- Electro bombs from a visionary producer.
- A couple months ago, the BBC ran a five-part documentary series called The Planets, which explored the formation of our solar system. Professor Brian Cox, one of the BBC's preeminent science broadcasters, marvelled at the colossal forces of celestial bodies colliding, with repercussions that would lead to the sparks of life on Earth. Mark Kastner, AKA Galaxian, unfortunately didn't land the job of soundtracking the series, but I get the feeling he could have done an excellent job. The Scottish artist writes electro that is unparalleled in its size and intensity. However, this sometimes creates what might be considered a problem: as visionary as his music frequently is, his tracks, whether due to their sheer speed, use of noise or experimental rhythms, are too much for most DJs to play (unless you're Aphex Twin, of course). Coming Up For Air, his debut for Ilian Tape, is no picnic in this respect, but it does offer some of the more DJ-friendly music Kastner has ever written.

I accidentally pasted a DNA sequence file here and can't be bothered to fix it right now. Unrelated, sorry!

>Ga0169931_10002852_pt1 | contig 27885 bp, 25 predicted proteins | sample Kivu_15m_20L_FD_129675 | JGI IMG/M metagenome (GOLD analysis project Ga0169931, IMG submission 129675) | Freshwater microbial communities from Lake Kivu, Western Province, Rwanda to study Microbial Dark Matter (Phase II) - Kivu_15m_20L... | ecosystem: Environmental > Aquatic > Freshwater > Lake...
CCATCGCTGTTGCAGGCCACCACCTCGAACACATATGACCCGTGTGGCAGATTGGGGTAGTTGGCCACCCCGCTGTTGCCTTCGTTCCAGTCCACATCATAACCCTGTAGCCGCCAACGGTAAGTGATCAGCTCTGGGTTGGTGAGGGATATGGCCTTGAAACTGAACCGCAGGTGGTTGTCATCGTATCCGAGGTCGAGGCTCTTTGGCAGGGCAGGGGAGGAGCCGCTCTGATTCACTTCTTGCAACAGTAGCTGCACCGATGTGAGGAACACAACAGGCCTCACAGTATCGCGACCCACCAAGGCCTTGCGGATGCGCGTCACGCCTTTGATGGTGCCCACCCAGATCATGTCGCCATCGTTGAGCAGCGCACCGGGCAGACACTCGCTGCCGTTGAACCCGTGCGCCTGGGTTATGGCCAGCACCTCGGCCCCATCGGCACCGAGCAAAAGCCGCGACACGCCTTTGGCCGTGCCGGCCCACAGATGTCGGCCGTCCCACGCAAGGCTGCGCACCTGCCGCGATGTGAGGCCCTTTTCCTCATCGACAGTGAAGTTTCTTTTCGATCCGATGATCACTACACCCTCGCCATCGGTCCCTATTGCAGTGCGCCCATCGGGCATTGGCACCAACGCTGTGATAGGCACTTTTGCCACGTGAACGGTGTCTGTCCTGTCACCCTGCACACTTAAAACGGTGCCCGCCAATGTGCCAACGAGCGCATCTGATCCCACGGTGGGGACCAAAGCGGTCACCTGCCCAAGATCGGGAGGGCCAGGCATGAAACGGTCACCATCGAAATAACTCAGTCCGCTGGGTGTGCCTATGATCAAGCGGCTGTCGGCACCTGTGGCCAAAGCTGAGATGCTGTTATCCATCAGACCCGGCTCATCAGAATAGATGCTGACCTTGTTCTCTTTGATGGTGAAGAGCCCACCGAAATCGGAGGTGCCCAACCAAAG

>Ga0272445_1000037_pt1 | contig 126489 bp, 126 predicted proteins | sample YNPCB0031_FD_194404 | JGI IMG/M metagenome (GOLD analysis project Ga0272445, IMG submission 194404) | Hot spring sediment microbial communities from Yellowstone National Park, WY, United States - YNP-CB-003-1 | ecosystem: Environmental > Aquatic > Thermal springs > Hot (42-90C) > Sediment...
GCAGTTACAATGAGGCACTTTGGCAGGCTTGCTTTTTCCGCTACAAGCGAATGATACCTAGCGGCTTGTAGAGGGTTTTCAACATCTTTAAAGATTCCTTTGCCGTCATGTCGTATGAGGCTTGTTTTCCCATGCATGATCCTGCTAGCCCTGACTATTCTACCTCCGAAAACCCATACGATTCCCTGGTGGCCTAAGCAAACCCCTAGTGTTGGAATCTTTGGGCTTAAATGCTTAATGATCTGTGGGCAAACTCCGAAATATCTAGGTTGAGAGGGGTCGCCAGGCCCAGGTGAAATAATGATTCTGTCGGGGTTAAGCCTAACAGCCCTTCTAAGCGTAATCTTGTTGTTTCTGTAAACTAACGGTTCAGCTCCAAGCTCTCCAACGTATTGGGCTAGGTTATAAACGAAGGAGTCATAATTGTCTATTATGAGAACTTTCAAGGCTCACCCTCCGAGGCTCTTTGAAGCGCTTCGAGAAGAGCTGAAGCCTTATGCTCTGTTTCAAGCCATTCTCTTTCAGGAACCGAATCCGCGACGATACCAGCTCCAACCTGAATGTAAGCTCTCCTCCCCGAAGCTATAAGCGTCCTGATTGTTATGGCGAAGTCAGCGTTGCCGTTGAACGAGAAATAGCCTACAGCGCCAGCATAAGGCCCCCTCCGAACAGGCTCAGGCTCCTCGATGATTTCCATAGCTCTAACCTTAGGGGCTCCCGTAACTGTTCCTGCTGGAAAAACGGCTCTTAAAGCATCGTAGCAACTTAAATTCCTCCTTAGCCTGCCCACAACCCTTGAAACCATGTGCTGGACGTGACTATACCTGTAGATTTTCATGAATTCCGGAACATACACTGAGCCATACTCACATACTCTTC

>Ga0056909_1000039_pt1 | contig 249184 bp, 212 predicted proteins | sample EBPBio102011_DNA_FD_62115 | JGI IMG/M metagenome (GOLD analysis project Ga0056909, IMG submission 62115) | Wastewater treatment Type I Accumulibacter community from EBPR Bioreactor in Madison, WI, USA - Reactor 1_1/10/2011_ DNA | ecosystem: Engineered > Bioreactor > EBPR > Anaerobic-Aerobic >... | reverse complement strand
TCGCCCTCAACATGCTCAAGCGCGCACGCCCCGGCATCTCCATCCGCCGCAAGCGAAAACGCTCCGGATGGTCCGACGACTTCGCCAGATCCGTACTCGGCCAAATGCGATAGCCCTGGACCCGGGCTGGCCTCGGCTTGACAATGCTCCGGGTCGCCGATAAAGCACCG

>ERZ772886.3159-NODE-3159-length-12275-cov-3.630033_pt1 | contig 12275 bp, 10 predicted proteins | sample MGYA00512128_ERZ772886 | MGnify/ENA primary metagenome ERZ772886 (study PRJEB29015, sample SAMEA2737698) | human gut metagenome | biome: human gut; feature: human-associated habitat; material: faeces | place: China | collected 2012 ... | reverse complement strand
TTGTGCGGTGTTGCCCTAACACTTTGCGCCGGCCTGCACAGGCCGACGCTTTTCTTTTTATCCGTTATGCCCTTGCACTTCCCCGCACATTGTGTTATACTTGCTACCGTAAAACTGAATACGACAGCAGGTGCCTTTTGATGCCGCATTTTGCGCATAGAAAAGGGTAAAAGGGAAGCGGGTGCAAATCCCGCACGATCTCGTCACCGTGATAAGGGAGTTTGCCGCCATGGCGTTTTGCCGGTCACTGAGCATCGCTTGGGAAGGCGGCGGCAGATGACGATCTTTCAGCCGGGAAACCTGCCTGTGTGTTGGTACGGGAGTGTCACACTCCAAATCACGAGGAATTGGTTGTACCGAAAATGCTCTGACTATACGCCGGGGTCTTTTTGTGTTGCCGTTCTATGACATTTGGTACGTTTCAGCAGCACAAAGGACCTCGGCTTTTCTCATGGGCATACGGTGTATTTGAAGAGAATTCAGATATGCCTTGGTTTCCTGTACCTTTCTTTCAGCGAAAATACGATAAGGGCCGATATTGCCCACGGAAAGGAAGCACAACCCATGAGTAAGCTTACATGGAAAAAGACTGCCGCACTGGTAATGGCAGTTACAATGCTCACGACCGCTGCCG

Exhibit A: the fantastic, dramatic "External Observer." Strings soar, the melodies are massive, the beats robust. Things get pretty wild towards the end, but Kastner contains everything within a fairly strict 142-BPM electro framework. "Fuzzy Clouds Of Potential Existence" and "Mechanistic Control Fantasies" are a bit faster, but there's a warmth and approachability to Kastner's synth lines, the kind of warped-but-lovely angle Richard D. James built his name on. "Coming Up For Air" is the hardcore nutter of the group, thanks mainly to the punishing Amen breaks and Reese-style bassline, although the pad occupying the background is pure bliss. With "Terminal Phase," we're out somewhere in Saturn's rings, the track's drones and bass coming off cold and distant. Overall though, Coming Up For Air suggests that the occasional straight banger works rather nicely for Galaxian.
A1 External Observer
A2 Fuzzy Clouds Of Potential Existence
B1 Coming Up For Air
B2 Machanistic Control Fantasies
B3 Terminal Phase